Research Article | Open Access
Fabio Cacciapaglia, Maria Grazia Anelli, Angela Rinaldi, Marco Fornaro, Giuseppe Lopalco, Crescenzio Scioscia, Giovanni Lapadula, Florenzo Iannone, "Lipids and Atherogenic Indices Fluctuation in Rheumatoid Arthritis Patients on Long-Term Tocilizumab Treatment", Mediators of Inflammation, vol. 2018, Article ID 2453265, 7 pages, 2018. https://doi.org/10.1155/2018/2453265
Lipids and Atherogenic Indices Fluctuation in Rheumatoid Arthritis Patients on Long-Term Tocilizumab Treatment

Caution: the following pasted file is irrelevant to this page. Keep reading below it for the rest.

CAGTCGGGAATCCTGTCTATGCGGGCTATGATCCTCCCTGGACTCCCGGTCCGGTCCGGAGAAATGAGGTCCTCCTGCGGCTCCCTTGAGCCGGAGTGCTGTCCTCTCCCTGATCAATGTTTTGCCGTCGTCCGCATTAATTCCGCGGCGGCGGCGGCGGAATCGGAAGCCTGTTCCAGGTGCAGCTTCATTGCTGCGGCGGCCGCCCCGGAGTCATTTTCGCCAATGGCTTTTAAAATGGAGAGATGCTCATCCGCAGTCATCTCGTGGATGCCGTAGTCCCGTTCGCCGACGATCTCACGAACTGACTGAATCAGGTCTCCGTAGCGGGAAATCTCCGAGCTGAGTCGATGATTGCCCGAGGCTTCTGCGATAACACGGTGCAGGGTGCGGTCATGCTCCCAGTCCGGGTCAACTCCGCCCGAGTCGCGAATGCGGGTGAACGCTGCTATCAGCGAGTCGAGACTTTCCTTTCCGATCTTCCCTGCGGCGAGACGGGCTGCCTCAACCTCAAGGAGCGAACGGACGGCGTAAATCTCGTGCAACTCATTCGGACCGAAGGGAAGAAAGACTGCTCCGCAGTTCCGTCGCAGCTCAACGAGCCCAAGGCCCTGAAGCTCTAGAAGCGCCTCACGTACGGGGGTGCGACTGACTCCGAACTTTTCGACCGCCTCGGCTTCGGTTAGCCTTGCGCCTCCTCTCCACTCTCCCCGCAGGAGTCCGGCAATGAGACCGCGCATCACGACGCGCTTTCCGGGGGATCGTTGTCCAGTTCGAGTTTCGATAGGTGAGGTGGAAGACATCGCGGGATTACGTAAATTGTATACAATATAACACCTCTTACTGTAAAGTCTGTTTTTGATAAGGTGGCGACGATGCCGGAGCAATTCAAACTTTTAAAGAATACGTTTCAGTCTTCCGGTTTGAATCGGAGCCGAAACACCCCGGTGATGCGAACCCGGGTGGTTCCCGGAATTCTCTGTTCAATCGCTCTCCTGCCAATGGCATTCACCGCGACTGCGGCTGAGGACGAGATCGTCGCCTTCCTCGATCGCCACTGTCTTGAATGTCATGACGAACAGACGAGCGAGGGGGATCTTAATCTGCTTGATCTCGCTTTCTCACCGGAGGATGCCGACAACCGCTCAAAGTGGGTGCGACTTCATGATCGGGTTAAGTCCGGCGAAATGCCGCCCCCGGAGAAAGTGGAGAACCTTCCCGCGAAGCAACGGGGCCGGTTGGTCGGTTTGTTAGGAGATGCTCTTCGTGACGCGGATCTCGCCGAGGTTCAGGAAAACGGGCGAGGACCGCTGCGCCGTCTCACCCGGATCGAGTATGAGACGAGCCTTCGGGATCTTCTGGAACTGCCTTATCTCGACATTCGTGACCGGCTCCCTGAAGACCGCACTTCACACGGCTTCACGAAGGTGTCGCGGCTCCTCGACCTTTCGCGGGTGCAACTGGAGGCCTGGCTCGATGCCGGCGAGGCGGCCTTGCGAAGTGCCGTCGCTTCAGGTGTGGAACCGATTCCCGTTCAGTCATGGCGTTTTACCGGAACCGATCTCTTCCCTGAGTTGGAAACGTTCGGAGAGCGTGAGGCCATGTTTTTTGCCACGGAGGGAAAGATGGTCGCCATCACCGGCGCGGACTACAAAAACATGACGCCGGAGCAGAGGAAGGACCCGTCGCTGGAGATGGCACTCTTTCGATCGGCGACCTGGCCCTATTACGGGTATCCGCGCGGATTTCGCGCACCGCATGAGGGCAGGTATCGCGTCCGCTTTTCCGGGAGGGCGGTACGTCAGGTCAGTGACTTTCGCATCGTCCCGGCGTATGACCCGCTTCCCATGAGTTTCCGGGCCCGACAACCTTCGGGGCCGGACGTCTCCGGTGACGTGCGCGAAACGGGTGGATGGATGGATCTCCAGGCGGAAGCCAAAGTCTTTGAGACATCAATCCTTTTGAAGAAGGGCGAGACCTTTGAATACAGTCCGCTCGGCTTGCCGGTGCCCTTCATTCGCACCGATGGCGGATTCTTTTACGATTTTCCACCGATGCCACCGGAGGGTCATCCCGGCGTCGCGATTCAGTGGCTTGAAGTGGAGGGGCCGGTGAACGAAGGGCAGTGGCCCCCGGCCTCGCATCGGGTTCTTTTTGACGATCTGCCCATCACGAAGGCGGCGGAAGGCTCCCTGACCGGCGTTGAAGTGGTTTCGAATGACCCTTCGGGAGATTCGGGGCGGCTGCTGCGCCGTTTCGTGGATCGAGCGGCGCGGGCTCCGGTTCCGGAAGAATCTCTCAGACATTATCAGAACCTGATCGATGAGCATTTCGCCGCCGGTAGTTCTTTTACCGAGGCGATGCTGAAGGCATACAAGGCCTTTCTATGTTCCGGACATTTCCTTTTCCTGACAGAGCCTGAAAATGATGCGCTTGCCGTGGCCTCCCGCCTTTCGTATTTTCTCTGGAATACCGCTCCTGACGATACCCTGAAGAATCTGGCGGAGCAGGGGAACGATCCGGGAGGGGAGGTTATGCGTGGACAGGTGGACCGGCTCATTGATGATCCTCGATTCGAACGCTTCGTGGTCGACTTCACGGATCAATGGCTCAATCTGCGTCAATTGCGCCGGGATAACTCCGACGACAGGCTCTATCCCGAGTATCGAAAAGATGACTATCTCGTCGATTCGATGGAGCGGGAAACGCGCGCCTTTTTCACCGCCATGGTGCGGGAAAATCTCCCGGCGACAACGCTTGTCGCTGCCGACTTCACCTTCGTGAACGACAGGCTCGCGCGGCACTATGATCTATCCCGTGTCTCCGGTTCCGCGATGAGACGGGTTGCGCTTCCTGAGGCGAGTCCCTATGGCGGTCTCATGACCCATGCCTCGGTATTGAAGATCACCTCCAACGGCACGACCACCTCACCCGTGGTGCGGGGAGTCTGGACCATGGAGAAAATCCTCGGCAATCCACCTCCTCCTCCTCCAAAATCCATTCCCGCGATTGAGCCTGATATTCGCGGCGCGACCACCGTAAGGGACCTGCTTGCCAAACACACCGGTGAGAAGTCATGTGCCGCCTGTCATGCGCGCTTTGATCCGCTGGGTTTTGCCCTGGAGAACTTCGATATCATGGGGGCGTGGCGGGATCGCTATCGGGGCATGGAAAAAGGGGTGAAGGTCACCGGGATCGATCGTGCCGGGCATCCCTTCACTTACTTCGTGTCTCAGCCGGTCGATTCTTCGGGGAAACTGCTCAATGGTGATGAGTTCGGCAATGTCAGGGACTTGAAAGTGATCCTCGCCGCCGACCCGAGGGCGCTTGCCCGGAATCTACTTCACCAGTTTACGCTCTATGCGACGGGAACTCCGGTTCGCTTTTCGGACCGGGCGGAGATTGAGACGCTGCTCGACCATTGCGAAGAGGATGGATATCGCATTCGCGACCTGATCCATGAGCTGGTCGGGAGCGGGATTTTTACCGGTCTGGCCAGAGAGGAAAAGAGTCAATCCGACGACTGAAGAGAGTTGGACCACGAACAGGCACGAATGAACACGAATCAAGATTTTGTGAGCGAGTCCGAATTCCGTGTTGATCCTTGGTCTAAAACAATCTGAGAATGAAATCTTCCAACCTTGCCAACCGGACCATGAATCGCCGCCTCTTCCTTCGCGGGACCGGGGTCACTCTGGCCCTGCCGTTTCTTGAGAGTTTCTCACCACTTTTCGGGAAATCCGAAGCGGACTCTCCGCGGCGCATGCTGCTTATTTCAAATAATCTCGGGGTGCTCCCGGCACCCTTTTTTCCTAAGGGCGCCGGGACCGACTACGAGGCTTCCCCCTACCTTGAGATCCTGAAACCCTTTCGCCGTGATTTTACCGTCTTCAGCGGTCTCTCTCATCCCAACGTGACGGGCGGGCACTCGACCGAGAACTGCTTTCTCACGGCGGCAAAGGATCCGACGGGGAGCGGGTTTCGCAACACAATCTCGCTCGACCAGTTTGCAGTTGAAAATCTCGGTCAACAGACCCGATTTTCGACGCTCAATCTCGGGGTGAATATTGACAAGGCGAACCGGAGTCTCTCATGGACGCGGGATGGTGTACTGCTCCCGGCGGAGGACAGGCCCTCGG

Rheumatoid arthritis (RA) patients are at high risk of cardiovascular (CV) events, and the chronic inflammatory state may generate quantitative and qualitative changes in lipoprotein fractions. The anti-IL-6 receptor tocilizumab (TCZ), even if effective in inflammation and joint damage prevention, determined significant alterations to RA patients’ lipid levels in randomized controlled trials, but real-world data are lacking. We evaluated the changes in lipid fraction levels and disease activity in a longitudinal cohort of RA patients on long-term treatment with tocilizumab (TCZ) in a community setting. We retrospectively selected 40 naïve-biologic RA patients on treatment with intravenous TCZ compared to 20 RA patients on methotrexate treatment as the control group. Total cholesterol (Tot-Chol), low-density lipoproteins (LDL), high-density lipoprotein (HDL), and triglyceride (TG) levels were measured at the baseline and at 12, 24, and 52 weeks thereafter. At the same points, 28-joint disease activity score (DAS28), clinical disease activity index (CDAI), and EULAR clinical responses were also assessed. During the first 24 weeks, we observed in TCZ-treated patients a progressive statistically significant () increase in Tot-Chol, LDL, HDL, and TG, which returned close to the baseline at 52 weeks. But no changes in the lipid-related CV risk indices Tot-Chol/HDL and LDL/HDL ratios and the atherogenic index (log10 TG/HDL) were detectable. Notably, we observed a statistically significant negative correlation between changes in lipid fractions and DAS28 or CDAI. The prolonged treatment with TCZ was associated to a transient increase in cholesterol’s fractions during the first 6 months of treatment, with inverse correlation to disease activity, but with no impact on surrogate lipid indices of atherogenic risk. These findings may aid clinicians in interpreting the RA patient’s lipid profile in daily clinical practice.